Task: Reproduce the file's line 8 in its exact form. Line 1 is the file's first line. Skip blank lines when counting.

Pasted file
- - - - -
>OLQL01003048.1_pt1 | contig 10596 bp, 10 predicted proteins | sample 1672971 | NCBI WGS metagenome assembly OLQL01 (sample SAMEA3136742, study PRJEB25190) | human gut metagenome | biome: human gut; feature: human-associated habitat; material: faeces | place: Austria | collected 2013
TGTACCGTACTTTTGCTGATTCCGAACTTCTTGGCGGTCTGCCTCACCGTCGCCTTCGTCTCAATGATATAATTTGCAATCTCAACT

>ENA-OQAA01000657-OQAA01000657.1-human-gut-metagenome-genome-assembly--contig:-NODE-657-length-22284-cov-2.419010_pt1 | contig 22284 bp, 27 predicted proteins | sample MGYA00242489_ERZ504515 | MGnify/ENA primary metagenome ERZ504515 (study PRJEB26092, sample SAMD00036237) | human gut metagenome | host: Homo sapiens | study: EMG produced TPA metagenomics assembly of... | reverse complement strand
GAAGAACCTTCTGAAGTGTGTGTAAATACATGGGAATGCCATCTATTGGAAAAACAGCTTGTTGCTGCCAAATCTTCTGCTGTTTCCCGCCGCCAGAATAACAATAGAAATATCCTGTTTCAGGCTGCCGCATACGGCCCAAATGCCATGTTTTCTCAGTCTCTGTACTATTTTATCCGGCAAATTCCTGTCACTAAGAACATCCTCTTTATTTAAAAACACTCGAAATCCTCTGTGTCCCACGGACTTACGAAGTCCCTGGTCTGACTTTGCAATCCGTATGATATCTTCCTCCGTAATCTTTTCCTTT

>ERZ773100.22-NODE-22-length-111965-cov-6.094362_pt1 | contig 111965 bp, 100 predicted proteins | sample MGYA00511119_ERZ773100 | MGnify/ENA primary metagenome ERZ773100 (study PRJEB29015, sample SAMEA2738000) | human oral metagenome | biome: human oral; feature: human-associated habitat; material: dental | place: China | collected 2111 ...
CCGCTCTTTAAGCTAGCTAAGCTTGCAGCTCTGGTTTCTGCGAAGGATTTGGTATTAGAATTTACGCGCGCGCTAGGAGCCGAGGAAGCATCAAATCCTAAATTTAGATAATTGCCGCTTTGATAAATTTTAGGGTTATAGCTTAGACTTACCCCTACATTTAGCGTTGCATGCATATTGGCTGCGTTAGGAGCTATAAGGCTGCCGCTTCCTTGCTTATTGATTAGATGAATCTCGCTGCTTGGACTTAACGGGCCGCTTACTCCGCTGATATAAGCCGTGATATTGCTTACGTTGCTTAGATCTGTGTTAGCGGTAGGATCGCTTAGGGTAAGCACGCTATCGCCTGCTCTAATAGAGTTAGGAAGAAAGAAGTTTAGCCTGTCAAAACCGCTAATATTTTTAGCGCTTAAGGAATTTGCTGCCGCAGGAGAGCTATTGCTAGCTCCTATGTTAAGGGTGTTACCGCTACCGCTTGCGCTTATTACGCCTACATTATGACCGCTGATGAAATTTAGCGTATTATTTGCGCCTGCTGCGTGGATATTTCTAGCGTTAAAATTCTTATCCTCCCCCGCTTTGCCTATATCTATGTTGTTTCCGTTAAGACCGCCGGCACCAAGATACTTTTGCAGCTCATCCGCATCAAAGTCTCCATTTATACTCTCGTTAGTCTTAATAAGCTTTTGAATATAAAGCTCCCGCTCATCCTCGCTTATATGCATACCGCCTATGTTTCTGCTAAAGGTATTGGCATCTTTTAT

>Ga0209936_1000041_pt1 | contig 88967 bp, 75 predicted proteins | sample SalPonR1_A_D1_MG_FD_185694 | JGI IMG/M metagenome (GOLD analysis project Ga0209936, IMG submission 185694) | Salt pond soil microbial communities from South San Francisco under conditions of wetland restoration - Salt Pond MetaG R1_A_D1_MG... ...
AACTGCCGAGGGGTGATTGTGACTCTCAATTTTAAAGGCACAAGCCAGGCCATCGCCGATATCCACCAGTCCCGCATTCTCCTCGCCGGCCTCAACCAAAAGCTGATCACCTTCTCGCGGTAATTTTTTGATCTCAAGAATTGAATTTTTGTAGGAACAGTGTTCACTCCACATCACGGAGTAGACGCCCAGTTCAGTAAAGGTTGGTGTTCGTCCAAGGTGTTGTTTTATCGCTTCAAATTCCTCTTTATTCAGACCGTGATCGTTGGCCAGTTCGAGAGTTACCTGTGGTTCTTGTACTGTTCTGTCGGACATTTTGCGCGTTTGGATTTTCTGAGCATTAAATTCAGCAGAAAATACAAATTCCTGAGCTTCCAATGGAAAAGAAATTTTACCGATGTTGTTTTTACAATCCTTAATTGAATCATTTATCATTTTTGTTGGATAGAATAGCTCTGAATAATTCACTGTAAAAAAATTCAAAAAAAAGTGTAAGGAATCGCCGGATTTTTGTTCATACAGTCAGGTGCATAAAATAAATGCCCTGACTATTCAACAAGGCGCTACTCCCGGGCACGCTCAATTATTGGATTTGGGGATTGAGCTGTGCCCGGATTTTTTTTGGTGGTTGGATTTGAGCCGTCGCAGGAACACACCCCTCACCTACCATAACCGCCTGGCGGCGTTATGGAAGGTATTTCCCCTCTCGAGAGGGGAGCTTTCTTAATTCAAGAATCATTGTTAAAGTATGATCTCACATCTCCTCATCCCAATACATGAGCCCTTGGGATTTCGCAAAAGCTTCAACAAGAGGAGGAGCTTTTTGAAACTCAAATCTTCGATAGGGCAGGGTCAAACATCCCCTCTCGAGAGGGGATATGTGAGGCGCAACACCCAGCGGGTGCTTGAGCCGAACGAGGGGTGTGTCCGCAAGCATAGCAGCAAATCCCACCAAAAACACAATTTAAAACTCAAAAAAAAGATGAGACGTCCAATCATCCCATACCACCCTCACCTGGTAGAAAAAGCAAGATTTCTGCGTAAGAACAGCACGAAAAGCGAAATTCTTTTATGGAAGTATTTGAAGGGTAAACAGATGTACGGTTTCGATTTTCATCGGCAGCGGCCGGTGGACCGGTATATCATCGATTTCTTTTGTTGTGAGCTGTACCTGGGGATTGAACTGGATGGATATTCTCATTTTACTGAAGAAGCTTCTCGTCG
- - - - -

AACTGCCGAGGGGTGATTGTGACTCTCAATTTTAAAGGCACAAGCCAGGCCATCGCCGATATCCACCAGTCCCGCATTCTCCTCGCCGGCCTCAACCAAAAGCTGATCACCTTCTCGCGGTAATTTTTTGATCTCAAGAATTGAATTTTTGTAGGAACAGTGTTCACTCCACATCACGGAGTAGACGCCCAGTTCAGTAAAGGTTGGTGTTCGTCCAAGGTGTTGTTTTATCGCTTCAAATTCCTCTTTATTCAGACCGTGATCGTTGGCCAGTTCGAGAGTTACCTGTGGTTCTTGTACTGTTCTGTCGGACATTTTGCGCGTTTGGATTTTCTGAGCATTAAATTCAGCAGAAAATACAAATTCCTGAGCTTCCAATGGAAAAGAAATTTTACCGATGTTGTTTTTACAATCCTTAATTGAATCATTTATCATTTTTGTTGGATAGAATAGCTCTGAATAATTCACTGTAAAAAAATTCAAAAAAAAGTGTAAGGAATCGCCGGATTTTTGTTCATACAGTCAGGTGCATAAAATAAATGCCCTGACTATTCAACAAGGCGCTACTCCCGGGCACGCTCAATTATTGGATTTGGGGATTGAGCTGTGCCCGGATTTTTTTTGGTGGTTGGATTTGAGCCGTCGCAGGAACACACCCCTCACCTACCATAACCGCCTGGCGGCGTTATGGAAGGTATTTCCCCTCTCGAGAGGGGAGCTTTCTTAATTCAAGAATCATTGTTAAAGTATGATCTCACATCTCCTCATCCCAATACATGAGCCCTTGGGATTTCGCAAAAGCTTCAACAAGAGGAGGAGCTTTTTGAAACTCAAATCTTCGATAGGGCAGGGTCAAACATCCCCTCTCGAGAGGGGATATGTGAGGCGCAACACCCAGCGGGTGCTTGAGCCGAACGAGGGGTGTGTCCGCAAGCATAGCAGCAAATCCCACCAAAAACACAATTTAAAACTCAAAAAAAAGATGAGACGTCCAATCATCCCATACCACCCTCACCTGGTAGAAAAAGCAAGATTTCTGCGTAAGAACAGCACGAAAAGCGAAATTCTTTTATGGAAGTATTTGAAGGGTAAACAGATGTACGGTTTCGATTTTCATCGGCAGCGGCCGGTGGACCGGTATATCATCGATTTCTTTTGTTGTGAGCTGTACCTGGGGATTGAACTGGATGGATATTCTCATTTTACTGAAGAAGCTTCTCGTCG